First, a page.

Sarah Strange (she/her) is running as the first independent in this year’s ANUSA election. Running for Welfare Officer, she has described herself as a “genuinely independent candidate” who aims to “stand up for underrepresented communities in student politics like working, disabled, and postgraduate students”. She is also running to “hold the ANUSA Executive to account.”
Strange believes her experience serving in various union positions over the last four years and her involvement in student activism makes her a well-qualified candidate.
Strange has listed “three endemic problems” with ANUSA that she aims to combat if elected. The first problem is a “myopic focus on some student communities while excluding others.” She aims to redistribute policy and advocacy efforts to be more inclusive of previously underrepresented student groups including working, off-campus, and international students. She aims to “… fight for [all] students… but also seek[s] to distribute ANUSA’s focus more evenly.”
The second problem is a “culture of unaccountability.” Strange identifies instances of “student money being unaccountably and inefficiently spent” and a culture of “people not actually reading reports, questioning decisions or seeking to hold elected leaders to account.” Strange claims that a key value of having an independent in the Welfare Officer position is the ability to create a “powerful voice against this culture.”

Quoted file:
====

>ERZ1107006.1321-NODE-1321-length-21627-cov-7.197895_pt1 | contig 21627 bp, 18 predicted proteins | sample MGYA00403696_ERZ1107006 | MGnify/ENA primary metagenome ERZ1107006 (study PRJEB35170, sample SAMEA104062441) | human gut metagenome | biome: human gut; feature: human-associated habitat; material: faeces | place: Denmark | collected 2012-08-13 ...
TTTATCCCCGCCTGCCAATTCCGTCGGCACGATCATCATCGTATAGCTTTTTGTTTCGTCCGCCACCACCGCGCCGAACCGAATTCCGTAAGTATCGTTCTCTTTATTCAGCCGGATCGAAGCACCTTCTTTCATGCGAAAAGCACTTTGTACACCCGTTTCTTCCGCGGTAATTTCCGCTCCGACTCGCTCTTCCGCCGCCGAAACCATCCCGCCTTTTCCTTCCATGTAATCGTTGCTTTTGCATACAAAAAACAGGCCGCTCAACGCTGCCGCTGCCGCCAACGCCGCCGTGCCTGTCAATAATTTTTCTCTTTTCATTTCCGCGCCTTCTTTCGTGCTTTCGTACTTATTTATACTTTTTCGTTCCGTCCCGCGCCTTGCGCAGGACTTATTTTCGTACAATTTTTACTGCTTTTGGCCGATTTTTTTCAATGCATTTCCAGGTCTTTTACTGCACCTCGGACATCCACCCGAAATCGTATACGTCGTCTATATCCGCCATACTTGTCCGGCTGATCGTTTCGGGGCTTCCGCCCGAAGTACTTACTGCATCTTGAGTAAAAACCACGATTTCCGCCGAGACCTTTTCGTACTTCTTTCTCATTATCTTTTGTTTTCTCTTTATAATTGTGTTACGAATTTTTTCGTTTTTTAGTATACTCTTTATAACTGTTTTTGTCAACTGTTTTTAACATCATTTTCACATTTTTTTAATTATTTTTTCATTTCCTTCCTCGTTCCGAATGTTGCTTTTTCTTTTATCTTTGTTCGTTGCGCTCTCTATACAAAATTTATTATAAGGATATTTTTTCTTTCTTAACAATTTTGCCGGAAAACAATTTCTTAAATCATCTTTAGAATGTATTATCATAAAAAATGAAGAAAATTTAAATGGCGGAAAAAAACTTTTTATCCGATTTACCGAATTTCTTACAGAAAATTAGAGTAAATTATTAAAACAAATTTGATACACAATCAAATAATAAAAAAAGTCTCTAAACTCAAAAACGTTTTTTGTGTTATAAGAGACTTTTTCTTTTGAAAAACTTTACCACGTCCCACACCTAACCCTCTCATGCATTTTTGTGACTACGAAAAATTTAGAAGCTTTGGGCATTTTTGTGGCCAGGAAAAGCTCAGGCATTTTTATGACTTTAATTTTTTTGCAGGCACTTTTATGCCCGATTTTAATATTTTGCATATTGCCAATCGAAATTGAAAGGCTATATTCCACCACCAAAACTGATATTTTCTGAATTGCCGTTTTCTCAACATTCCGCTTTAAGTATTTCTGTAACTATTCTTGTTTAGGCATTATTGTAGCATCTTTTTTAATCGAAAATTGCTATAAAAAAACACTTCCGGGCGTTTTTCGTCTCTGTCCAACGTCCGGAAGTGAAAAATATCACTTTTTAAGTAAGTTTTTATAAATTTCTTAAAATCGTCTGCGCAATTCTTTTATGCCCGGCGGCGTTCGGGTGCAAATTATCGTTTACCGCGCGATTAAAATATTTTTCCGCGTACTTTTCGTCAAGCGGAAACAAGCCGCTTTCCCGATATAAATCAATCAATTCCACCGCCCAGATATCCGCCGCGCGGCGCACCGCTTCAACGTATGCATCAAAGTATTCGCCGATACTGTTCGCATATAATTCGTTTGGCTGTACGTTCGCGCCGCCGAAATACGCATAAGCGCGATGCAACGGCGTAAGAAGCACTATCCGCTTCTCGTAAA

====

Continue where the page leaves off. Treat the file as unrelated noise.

Lastly, Strange argues that ANUSA has “a professed but not demonstrated focus on activism,” likening it to doublespeak. She claims that while the incumbent ticket “says a lot of things about being left-wing and supporting a fighting union,” this does not translate to the effective use of many roles within ANUSA in campaign efforts. Strange acts to rectify this, claiming she has a “demonstrated record of being an activist and a fighter.”
Overall, Strange aims to take a “left-wing, activist approach” that involves “engaging students.” She will focus on “material conditions that matter to working students and students who are struggling with money” and aims to lower medical and housing costs and improve workers’ rights. To decide what matters to students, Sarah thinks the Welfare Officer should consult more widely than other ANUSA personnel. Her number one priority, she promises, will be working students’ welfare and “freedom from wage theft and exploitation.”
Sarah is not on the Executive nor a General Representative, but has been active at their public meetings and in action committees. Her only contender for the Welfare Officer position at the moment is Skye Predavec (she/her) who is running on the incumbents’ ticket.
If you’d like to learn more about Sarah Strange, she can be contacted through Facebook or by filling out an anonymous form where she is eager to hear feedback from students on what they want to see from next year’s Welfare Officer.
Woroni will extensively cover this semester’s upcoming ANUSA election. Stay tuned for future content.
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